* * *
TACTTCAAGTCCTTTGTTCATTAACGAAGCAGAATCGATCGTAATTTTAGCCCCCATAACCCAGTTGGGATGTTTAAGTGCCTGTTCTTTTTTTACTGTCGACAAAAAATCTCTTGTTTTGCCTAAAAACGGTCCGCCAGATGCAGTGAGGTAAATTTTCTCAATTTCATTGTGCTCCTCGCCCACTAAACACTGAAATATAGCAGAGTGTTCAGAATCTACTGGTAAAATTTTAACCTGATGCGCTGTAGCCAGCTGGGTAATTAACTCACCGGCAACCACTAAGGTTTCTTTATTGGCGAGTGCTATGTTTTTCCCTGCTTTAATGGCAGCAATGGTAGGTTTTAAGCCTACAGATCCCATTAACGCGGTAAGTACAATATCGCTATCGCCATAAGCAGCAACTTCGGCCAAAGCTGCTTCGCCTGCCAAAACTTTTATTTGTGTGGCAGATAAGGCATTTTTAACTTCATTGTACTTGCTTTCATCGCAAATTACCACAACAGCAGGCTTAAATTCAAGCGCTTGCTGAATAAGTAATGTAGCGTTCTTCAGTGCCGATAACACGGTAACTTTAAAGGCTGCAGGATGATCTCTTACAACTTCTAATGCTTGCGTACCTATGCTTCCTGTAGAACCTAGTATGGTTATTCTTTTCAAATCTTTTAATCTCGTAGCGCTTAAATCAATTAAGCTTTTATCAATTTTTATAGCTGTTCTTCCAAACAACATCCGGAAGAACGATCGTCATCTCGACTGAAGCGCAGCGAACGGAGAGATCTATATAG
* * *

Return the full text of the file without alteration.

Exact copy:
TACTTCAAGTCCTTTGTTCATTAACGAAGCAGAATCGATCGTAATTTTAGCCCCCATAACCCAGTTGGGATGTTTAAGTGCCTGTTCTTTTTTTACTGTCGACAAAAAATCTCTTGTTTTGCCTAAAAACGGTCCGCCAGATGCAGTGAGGTAAATTTTCTCAATTTCATTGTGCTCCTCGCCCACTAAACACTGAAATATAGCAGAGTGTTCAGAATCTACTGGTAAAATTTTAACCTGATGCGCTGTAGCCAGCTGGGTAATTAACTCACCGGCAACCACTAAGGTTTCTTTATTGGCGAGTGCTATGTTTTTCCCTGCTTTAATGGCAGCAATGGTAGGTTTTAAGCCTACAGATCCCATTAACGCGGTAAGTACAATATCGCTATCGCCATAAGCAGCAACTTCGGCCAAAGCTGCTTCGCCTGCCAAAACTTTTATTTGTGTGGCAGATAAGGCATTTTTAACTTCATTGTACTTGCTTTCATCGCAAATTACCACAACAGCAGGCTTAAATTCAAGCGCTTGCTGAATAAGTAATGTAGCGTTCTTCAGTGCCGATAACACGGTAACTTTAAAGGCTGCAGGATGATCTCTTACAACTTCTAATGCTTGCGTACCTATGCTTCCTGTAGAACCTAGTATGGTTATTCTTTTCAAATCTTTTAATCTCGTAGCGCTTAAATCAATTAAGCTTTTATCAATTTTTATAGCTGTTCTTCCAAACAACATCCGGAAGAACGATCGTCATCTCGACTGAAGCGCAGCGAACGGAGAGATCTATATAG